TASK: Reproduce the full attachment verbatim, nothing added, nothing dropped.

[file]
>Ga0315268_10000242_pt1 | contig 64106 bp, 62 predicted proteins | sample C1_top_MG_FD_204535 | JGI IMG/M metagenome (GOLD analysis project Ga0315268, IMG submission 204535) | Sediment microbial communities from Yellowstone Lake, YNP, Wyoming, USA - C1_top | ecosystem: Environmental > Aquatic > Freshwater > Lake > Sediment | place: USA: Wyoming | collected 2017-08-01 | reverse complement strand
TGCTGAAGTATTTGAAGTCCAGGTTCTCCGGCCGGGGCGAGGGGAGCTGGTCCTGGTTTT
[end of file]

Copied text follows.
>Ga0315268_10000242_pt1 | contig 64106 bp, 62 predicted proteins | sample C1_top_MG_FD_204535 | JGI IMG/M metagenome (GOLD analysis project Ga0315268, IMG submission 204535) | Sediment microbial communities from Yellowstone Lake, YNP, Wyoming, USA - C1_top | ecosystem: Environmental > Aquatic > Freshwater > Lake > Sediment | place: USA: Wyoming | collected 2017-08-01 | reverse complement strand
TGCTGAAGTATTTGAAGTCCAGGTTCTCCGGCCGGGGCGAGGGGAGCTGGTCCTGGTTTT